Macquarie Telecom partnership sees benefits for City Beach
Macquarie Telecom’s work with City Beach has resulted in the retailer reporting its smoothest peak retail season, which occurred against a backdrop of record online sales across Australia.
The collaboration saw City Beach expand its technology environment to include SD-WAN across its 66 retail stores and residential warehouses.
In addition, combining this capability with NBN connectivity, telephony and Wi-Fi has allowed it the stability and scalability it needs to meet customer and employee demands.
“Much like we’ve left certain styles of clothing in the past, it’s also imperative for organisations to shrug free of outdated technology to properly serve customers and ensure staff have the tools and speed to do their jobs properly,” Macquarie Telecom group executive Luke Clifton says.
“This is another example of two Australian companies coming together to deliver on this vision and ensure better experiences for everyone.”
City Beach is an Australian youth fashion retailer that capitalised on emerging trends in the market in the 1980s by opening a store in Brisbane’s Queen Street Mall.
Since then, the brand has evolved into a staple of Australian fashion and now has 66 stores across the country.
City Beach chief information officer Rhian Greenway says the company recognised eight years ago that the bespoke collection of systems that held City Beach in good stead since the 1980s were not equipped to deal with the evolving demands of customers and team members.
“It was apparent our technology stack lacked the stability and scalability required to meet customer expectations around reliability and efficiency, but also the needs of our staff,” Greenway says.
“We had to push back anything that might interrupt the core business of allocating stock and sales reporting, resulting in quite a narrow technology focus.”
The realisation prompted City Beach to upgrade its systems with a staggered approach.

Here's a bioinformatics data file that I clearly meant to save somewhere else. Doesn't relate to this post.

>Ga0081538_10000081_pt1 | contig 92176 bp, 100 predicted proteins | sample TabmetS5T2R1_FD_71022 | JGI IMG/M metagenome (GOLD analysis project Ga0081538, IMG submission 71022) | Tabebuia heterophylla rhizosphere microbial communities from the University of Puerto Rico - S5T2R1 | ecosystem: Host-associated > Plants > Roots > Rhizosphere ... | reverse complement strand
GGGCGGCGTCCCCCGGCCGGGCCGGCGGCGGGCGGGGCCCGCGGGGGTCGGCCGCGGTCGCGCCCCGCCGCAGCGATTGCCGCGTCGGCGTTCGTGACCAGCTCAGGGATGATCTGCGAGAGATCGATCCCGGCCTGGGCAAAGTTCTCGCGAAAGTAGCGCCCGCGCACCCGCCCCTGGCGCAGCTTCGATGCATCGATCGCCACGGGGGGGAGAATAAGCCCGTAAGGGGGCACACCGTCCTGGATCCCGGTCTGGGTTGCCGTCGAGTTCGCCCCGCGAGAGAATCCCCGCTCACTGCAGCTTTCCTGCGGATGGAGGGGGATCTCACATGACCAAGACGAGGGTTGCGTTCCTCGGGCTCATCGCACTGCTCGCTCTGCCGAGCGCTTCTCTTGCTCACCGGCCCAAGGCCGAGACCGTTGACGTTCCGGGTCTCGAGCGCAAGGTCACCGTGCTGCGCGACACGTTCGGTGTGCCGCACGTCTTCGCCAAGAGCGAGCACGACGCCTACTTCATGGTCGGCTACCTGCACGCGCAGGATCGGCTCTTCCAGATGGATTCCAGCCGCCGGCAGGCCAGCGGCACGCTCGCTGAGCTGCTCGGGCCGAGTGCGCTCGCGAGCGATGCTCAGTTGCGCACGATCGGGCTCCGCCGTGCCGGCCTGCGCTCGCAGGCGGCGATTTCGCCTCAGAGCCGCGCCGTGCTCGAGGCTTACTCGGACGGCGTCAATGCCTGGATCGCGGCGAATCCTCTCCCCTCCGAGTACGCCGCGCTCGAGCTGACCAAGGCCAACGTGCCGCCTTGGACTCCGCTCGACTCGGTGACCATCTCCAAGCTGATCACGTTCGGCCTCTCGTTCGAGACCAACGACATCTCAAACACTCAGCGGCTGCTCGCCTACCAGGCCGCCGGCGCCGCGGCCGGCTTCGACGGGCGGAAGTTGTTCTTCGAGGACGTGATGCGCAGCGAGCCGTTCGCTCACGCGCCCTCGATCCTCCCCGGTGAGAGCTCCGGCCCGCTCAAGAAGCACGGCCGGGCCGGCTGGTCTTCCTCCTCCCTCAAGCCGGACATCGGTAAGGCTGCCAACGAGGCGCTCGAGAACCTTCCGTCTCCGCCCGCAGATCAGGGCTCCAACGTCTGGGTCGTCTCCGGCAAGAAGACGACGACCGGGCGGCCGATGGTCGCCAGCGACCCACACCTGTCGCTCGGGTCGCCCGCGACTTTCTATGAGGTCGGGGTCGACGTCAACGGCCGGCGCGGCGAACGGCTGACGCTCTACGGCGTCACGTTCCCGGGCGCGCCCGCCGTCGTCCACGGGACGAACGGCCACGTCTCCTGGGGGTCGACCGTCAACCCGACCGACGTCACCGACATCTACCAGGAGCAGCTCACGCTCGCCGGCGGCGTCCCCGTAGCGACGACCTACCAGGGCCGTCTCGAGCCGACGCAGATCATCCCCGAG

Macquarie Telecom came on board to offer a virtual data centre, Wi-FI across its warehouse powered by Juniper Networks, a telephony platform, and a company-wide rollout of SD-WAN, which was completed more than five months ago.
“This is yet another example of an Australian household name reaping the benefits of our AI-driven solutions and industry-leading switches,” Juniper Networks A/NZ vice president and general manager Bruce Bennie says.
“We’re eager to see how City Beach uses its access to a reliable network, visibility into the customer experience and digital engagement and analytics platform to improve its processes in the future.”
Greenway said the Macquarie rollout was cost-effective and provided City Beach with a stable and flexible technology base that has allowed it to thrive in the modern environment.
“With modern systems we’ve been able to evolve our focus beyond break fixes, and we’ve now got a full enterprise resource planning team that does development, design, reporting and analytics,” Greenway adds.
“The latter has allowed us to be more agile with trialling new initiatives and moving with technology trends.”
Greenway also said the stability provided by SD-WAN enabled a much stabler peak period across the retail network. This was significant because Australia recorded an unprecedented spike in online sales.
“With the previous technology stack, we experienced an array of outages, and the transition to Macquarie uncovered a lot of Wi-Fi blackspots in our warehouses. Last year’s peak season, due largely to the SD-WAN stability, we had a much smoother trade across our retail network,” he notes.
City Beach will also be introducing Microsoft Teams for its staff and Click and Collect services for its customers over the next six months.
Moreover, it is currently planning pilots for voice picking solutions which will see warehouse staff wearing headsets that scan customer orders and receive instant information about the aisle and pit locations of products to simplify the delivery process.
This technology also affords users location tracking to prevent errors in the picking and packing process.